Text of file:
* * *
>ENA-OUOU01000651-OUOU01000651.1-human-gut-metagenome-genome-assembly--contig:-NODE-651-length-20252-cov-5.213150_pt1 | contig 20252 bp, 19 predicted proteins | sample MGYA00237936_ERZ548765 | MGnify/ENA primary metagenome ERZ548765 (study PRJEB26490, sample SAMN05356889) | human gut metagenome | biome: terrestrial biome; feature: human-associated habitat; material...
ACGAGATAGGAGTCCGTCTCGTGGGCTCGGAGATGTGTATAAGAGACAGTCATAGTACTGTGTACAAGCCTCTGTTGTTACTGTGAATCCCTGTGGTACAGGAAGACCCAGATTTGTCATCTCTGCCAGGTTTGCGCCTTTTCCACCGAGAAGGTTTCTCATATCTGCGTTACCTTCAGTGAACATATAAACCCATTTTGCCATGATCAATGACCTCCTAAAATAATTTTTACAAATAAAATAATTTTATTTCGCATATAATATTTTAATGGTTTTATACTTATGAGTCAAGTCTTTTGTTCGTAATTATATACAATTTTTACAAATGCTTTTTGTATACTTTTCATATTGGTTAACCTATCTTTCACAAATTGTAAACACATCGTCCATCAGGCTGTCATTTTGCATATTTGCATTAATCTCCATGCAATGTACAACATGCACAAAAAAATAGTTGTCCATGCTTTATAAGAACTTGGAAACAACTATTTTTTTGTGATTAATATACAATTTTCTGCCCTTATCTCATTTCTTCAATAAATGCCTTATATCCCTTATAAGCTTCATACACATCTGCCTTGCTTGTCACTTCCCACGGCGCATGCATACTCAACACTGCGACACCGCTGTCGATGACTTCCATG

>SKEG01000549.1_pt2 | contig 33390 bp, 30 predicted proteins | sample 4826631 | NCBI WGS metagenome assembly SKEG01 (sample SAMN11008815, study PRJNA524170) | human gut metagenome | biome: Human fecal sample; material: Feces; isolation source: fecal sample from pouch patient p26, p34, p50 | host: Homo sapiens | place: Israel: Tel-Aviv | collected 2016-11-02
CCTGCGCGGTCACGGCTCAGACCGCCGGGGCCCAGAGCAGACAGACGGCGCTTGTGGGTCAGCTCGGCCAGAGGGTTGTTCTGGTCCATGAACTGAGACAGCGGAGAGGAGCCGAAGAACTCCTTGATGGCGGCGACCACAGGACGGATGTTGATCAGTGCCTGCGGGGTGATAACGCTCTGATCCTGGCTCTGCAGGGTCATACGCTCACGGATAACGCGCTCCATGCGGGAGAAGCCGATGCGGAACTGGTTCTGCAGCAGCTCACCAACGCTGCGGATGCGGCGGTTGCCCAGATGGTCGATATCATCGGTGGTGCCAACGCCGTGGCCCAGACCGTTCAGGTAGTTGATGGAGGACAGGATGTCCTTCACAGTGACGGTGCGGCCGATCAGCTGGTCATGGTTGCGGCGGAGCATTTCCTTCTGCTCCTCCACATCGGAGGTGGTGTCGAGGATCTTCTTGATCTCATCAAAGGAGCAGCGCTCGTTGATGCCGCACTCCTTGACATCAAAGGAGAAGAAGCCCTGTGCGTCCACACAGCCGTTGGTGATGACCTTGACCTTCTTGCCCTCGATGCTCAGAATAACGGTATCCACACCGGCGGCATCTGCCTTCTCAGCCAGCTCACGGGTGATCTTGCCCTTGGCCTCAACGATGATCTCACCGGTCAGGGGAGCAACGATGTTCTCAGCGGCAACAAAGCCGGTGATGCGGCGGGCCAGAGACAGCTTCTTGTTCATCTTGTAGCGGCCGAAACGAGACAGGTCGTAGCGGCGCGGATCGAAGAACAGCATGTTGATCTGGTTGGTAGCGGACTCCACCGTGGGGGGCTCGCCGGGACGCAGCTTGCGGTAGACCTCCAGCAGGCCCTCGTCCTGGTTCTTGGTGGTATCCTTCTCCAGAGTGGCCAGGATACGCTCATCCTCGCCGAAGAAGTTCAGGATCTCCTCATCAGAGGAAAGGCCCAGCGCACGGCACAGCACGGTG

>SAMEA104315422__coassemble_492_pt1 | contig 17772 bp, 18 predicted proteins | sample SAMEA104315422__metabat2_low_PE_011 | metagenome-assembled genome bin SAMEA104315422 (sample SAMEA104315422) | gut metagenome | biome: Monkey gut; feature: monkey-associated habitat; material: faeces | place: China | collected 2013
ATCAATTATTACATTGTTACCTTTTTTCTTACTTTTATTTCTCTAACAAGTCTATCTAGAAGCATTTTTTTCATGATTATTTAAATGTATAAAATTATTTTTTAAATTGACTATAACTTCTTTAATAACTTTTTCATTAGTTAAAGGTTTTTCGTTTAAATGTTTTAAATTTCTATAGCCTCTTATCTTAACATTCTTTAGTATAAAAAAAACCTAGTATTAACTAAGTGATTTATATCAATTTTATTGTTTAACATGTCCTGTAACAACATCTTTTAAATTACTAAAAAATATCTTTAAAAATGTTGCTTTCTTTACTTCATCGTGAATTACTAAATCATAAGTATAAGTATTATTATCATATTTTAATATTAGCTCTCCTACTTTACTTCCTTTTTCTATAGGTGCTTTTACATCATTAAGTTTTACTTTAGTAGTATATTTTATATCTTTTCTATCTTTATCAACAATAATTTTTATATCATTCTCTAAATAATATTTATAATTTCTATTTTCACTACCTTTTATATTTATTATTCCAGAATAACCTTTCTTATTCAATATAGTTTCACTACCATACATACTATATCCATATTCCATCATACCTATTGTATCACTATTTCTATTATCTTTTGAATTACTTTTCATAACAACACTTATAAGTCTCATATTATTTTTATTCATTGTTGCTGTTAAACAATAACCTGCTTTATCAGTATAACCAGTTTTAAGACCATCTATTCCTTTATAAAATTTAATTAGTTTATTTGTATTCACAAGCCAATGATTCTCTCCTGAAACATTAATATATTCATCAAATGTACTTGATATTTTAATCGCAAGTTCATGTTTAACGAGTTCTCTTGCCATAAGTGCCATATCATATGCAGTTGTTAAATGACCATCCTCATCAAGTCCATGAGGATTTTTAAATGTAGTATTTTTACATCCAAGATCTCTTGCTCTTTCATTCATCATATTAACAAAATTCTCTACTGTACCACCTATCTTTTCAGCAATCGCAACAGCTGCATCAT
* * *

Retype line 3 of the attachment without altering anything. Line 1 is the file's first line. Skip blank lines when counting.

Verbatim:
>SKEG01000549.1_pt2 | contig 33390 bp, 30 predicted proteins | sample 4826631 | NCBI WGS metagenome assembly SKEG01 (sample SAMN11008815, study PRJNA524170) | human gut metagenome | biome: Human fecal sample; material: Feces; isolation source: fecal sample from pouch patient p26, p34, p50 | host: Homo sapiens | place: Israel: Tel-Aviv | collected 2016-11-02